I have a bunch of un-used US History bulletin board stuff that is taking up storage space in my garage. I am debating on just giving it away or trying to sell it. Anyone interested in it ? Ask if you want more details.

On my usual "CUBB", you will find at least one poster size map of the region we are studying. There will be other visual things also, that if students take the time to look at them, they can learn something about the region we are studying. My other bulletin board spaces are taken up with a few examples of student work, school/class rules and procedures, standards, a US flag, a calendar, school calendar, lunch menu, a listing of possible extra credit projects, posters about the Reciprocal Teaching process, and at times, pictures of famous personalities ( currently on display is T.R., Sweetness and Greg Maddox. Oh, and I think I have a picture of "the wave" by a Japanese artist whose name I can never remember. I try to post random works of art. ( some stuff by MC Esher was a big hit with several students )
So, take a look at Chanman's bulletin board blog post. What do you have up on your bulletin boards ?

Thursday, December 27, 2007

New Ideas for Me to add to my "teacher toolbox" from NCSS Convention

Hello. Hope you all had a good Christmas, are getting the rest you all so richly deserve and that the upcoming New Year will be one of peace, happiness, prosperity and fine health for you and your loved ones !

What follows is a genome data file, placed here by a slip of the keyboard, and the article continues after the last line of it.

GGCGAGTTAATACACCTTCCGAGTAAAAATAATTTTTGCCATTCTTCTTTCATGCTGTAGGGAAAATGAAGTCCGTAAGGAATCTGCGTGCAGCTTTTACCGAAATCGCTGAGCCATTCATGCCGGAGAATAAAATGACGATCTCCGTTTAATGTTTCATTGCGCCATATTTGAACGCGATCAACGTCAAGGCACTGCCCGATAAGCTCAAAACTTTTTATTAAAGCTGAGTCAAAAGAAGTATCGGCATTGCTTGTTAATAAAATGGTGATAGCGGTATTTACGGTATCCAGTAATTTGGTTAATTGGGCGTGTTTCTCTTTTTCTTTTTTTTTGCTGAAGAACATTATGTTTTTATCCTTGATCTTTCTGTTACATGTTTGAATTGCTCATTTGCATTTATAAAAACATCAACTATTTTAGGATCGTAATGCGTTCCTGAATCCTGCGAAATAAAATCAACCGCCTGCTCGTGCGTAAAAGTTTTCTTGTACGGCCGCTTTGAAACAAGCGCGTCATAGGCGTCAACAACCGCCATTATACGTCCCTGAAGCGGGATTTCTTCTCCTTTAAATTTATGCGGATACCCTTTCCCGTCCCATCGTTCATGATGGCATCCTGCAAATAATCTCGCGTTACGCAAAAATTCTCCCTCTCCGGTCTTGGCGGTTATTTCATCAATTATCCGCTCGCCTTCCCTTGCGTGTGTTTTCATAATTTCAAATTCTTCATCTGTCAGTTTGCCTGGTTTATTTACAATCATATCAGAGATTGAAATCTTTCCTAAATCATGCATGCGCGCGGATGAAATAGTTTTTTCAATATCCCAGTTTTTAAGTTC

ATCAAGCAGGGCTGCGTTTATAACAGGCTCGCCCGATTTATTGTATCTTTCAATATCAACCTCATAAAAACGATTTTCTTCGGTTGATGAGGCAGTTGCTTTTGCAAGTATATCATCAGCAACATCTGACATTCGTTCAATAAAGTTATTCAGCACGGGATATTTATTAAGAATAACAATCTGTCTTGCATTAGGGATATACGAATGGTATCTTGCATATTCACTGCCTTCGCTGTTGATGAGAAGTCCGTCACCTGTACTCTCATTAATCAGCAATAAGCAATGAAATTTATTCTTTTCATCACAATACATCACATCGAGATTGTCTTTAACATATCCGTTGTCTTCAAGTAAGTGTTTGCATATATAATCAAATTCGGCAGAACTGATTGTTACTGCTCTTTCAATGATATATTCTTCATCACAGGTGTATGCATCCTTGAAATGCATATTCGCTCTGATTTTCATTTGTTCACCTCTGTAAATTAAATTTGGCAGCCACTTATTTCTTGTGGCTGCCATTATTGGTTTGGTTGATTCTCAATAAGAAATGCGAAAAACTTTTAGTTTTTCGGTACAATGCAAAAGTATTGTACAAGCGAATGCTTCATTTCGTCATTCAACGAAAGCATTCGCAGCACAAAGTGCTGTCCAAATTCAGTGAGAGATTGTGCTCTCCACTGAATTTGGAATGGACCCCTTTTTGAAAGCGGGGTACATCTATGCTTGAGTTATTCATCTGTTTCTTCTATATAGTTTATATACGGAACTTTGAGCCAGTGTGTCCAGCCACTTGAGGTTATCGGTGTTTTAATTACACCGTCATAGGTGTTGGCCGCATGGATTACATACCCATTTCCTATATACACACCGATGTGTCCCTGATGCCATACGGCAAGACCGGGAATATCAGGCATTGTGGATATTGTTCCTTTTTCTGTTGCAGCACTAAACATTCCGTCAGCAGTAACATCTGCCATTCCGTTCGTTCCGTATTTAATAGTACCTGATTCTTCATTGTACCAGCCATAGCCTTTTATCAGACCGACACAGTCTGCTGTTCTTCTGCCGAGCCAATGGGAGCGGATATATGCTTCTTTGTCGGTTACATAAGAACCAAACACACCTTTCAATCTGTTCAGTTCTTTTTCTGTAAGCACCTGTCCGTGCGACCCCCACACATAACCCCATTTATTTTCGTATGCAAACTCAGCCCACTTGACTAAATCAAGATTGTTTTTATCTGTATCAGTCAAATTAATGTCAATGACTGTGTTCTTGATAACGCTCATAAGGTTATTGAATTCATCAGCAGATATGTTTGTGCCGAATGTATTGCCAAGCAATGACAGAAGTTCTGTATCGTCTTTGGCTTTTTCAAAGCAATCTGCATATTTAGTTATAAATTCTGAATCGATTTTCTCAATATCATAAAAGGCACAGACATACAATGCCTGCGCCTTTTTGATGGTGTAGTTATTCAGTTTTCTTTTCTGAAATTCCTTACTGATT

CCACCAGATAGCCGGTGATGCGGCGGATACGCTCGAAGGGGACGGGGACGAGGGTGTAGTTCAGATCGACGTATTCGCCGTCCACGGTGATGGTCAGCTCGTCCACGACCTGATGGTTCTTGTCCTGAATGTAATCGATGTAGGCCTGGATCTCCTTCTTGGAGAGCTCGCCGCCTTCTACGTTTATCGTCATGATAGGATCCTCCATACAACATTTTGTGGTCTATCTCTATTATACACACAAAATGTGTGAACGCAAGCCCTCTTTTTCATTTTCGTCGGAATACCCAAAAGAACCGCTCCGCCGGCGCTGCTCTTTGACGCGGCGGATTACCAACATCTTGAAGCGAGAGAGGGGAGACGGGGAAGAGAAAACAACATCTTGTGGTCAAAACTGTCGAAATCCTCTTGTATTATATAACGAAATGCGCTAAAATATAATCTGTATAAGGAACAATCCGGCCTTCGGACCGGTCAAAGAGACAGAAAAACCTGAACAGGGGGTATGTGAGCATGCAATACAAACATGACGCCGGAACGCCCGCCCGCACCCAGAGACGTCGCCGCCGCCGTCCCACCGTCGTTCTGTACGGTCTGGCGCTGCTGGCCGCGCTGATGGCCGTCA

Here are some of the new ideas I got at the recently attended National Council for the Social Studies National Convention in San Diego ( in no particular order ):

(A). Map Labs. This idea is from a TCI (Teacher's Curriculum Institute) presentation advertising their Geography program. Yes, I said there were too many presentations put on by publishers and their minions, but my school has had the TCI stuff for many years now, as supplemental stuff for our regular textbook. I really don't care for much of the older TCI ideas; IMO they relied too much on students preparing themselves by doing the readings outside of class. But, I liked several of the Geography activities found in their older programs ( TCI has since made some changes their program, several of which I really like ( such as tiered textbooks ), but that is not what this post is supposed to be about.) Anyhow, the Map Lab involved students using a variety of maps to answer specific questions and make conclusions about places using geographic data from the maps. For example, students who read the question, determine which map ( Economic, Physical, Cultural, Climates, etc.) the data could be found at, find the data and note their finding(s). I liked that students had to make use of multiple thematic maps and were having to use a variety of maps to successfully complete the questions. Each lab also started off with students spending five to ten minutes creating a "Mind Map" of the region to be studied. To do this mind map portion, simply give students a blank sheet of paper and ask them to draw a map of ( x ) using only what they know ( have in their mind ). I did this with my students to begin our China Unit; many were very frustrated with this task because most of them could not even find China on a World Map, much less accurately note the location of major mountains, rivers, cities, deserts, etc. It will be fun to repeat this activity after they have had a chance to learn some about the geography of China and will be able to see how much they have learned by seeing how much more data (hopefully accurate) is on their map.